Sure, there is a lot more to that theory and how people are regarded. Maybe it all has to do with the desire to feel through someone else’s demise, or maybe it is just a plot point, where the all-together bad guy is found to not only have a morsel of good, but also be f*cking hot!

I’m addicted to sexy fictional serial killers, and you?


Tina Glasneck is the author of THOU SHALL NOT, a gritty suspense. Her second book NUMBERS, a continuation of the /eks/ series is scheduled for an August release.

Connect with Tina on Facebook at 


  1. Wow! I never thought of the serial killer in that way before - a vampire, a werewolf, a romanticized version of a serial killer. WEll, that just puts a whole new spin on things.

    Yes, I can see the appeal of Hannibal Lechter. He's dangerous... and sexy... in a "I love you - with fava beans and wine" kind of way.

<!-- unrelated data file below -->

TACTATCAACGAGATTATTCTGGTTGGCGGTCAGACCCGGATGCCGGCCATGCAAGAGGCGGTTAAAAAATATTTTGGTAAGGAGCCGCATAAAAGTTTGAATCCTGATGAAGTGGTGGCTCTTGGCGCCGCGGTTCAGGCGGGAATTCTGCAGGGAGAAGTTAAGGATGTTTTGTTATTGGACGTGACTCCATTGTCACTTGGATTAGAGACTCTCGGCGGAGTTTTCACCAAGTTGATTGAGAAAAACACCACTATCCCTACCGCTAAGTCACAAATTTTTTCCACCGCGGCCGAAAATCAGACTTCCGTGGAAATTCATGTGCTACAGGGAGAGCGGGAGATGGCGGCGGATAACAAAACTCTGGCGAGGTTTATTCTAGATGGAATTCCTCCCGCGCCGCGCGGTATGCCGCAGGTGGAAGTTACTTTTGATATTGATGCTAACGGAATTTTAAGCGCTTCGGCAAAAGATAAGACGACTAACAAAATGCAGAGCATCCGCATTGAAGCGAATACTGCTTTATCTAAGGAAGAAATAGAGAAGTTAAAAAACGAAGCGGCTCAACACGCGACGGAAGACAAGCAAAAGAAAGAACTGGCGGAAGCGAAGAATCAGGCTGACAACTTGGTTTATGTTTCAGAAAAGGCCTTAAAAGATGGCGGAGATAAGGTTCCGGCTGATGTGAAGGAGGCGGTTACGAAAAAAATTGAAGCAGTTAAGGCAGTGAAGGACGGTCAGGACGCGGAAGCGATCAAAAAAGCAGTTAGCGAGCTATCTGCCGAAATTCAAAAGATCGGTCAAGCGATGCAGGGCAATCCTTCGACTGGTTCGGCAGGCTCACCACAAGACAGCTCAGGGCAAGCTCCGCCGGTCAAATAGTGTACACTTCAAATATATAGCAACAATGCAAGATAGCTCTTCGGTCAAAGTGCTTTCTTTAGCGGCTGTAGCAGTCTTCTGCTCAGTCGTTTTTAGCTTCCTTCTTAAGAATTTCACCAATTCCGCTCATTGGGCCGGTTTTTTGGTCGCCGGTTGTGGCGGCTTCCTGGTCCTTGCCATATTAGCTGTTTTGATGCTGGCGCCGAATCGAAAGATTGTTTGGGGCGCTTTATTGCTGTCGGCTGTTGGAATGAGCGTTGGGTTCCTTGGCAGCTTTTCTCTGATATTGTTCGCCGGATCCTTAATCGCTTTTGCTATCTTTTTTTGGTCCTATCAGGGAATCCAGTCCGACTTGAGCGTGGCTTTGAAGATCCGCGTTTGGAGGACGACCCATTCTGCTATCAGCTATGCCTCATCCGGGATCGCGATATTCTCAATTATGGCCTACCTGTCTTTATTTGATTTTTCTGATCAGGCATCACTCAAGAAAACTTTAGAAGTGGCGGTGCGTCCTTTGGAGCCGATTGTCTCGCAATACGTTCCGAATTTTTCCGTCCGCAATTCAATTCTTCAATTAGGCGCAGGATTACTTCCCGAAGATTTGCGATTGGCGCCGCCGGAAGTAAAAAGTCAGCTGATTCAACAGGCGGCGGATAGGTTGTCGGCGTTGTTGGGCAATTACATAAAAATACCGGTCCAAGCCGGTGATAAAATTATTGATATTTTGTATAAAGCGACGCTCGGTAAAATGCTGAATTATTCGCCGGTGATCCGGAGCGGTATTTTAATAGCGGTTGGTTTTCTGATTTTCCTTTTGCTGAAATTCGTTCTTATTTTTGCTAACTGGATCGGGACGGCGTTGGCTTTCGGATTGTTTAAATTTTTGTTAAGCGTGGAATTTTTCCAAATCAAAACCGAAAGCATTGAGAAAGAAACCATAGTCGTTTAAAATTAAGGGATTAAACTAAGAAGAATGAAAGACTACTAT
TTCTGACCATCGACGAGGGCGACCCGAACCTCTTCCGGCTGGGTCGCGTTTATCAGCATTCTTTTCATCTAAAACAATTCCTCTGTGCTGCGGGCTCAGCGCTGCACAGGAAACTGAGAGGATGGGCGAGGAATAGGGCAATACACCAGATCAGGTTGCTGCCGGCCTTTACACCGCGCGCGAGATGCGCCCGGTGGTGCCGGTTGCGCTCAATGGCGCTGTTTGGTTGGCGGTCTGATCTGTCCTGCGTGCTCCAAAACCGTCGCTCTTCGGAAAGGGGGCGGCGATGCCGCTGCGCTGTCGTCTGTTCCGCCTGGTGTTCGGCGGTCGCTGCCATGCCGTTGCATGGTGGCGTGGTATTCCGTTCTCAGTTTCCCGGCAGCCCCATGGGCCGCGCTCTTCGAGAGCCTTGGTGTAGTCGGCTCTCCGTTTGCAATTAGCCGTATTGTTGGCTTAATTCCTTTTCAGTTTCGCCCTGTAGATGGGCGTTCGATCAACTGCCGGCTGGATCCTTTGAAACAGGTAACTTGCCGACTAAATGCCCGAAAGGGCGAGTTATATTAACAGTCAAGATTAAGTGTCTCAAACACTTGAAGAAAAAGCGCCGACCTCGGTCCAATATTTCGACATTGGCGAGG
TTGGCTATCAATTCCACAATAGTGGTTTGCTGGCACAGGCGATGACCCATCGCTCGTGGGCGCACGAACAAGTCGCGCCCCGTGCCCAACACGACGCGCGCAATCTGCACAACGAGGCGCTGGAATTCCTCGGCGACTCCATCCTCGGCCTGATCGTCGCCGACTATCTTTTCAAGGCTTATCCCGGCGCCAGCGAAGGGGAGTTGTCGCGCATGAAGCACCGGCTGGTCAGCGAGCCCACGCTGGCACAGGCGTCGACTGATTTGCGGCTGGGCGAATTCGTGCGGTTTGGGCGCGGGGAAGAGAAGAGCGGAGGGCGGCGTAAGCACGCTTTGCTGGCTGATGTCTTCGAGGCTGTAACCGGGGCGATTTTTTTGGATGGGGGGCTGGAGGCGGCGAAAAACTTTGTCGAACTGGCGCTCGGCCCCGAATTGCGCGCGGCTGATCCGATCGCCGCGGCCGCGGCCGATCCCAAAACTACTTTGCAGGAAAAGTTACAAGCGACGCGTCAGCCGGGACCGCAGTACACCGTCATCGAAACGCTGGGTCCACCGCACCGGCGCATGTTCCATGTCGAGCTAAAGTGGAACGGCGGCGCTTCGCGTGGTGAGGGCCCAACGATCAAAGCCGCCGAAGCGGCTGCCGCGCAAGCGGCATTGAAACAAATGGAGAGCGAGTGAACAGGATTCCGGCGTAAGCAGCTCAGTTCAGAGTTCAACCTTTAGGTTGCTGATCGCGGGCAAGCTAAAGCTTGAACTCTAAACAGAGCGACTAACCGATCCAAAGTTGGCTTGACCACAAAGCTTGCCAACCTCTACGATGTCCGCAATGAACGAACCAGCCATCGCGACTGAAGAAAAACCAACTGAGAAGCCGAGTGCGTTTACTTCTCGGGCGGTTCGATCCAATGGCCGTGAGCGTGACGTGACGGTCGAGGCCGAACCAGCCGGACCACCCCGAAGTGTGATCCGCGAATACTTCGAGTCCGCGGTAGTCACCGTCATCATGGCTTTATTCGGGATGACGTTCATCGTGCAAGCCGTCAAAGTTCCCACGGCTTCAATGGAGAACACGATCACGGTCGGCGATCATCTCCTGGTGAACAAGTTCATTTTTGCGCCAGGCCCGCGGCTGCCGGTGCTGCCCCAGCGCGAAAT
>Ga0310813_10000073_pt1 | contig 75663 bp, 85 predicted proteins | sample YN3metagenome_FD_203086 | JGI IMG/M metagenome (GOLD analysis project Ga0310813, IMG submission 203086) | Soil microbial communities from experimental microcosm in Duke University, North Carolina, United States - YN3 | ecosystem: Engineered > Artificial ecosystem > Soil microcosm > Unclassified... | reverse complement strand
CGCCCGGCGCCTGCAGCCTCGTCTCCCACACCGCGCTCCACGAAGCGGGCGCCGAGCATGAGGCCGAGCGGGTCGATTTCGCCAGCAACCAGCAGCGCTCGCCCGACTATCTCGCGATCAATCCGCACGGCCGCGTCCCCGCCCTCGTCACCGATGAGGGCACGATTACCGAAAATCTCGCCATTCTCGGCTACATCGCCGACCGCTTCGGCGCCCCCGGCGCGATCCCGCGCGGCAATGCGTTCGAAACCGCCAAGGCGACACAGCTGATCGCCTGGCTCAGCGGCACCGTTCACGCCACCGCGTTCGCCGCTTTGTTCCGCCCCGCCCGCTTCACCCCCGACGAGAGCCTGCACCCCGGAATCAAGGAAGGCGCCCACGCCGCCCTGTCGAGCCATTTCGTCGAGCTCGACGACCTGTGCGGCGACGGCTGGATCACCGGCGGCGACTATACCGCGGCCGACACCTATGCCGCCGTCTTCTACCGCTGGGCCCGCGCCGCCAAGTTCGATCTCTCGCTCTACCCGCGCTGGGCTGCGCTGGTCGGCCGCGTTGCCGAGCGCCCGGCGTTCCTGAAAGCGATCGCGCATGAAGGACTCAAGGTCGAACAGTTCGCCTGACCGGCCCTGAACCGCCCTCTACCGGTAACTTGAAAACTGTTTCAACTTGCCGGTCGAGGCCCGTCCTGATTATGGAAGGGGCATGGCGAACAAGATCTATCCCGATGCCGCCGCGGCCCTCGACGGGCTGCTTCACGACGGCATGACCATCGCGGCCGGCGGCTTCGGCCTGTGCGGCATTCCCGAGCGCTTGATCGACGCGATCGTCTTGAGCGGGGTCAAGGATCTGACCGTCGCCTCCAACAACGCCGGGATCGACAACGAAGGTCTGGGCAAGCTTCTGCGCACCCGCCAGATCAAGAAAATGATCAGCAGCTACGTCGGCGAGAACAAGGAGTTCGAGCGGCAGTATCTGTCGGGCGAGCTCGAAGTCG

Sounds like a fun and ROMANTIC hero.

    1. Thanks Sofie!

      I believe that be it the serial killer, vampire or werewolf, they each kill according to their fancy.Their kills are to fulfill some "need" or "thirst"; they each stalk, seek an opportunity to victimize, and the end result for their successful hunt is death.

  2. Laura Kinsale did a romance about a boy who had been an assassin in a prior book but was grown and a hero in the new book. No one ever said her romance wasn't a romance. It all depends on the why, and who the victims are. I do believe her book wound up on the top ten of the best romances of all time. Rules are made to be broken.

    1. Thanks Nara! Your comment made me smile.

      I am not sure where my series will go, and if my anti-hero will truly become a hero, but I love the idea of not having limits on what the character can become. :)

  3. First, thank you for the clip of Eric Northman. :-) He's one of the reasons I watch True Blood. I think one of the challenges of writing believable characters is to find and convey what drives each -- including your bad guys. If you're writing a serial killer, how do you find that (possibly) one remaining nugget of humanity, and then build on it to flip his/her role? Interesting!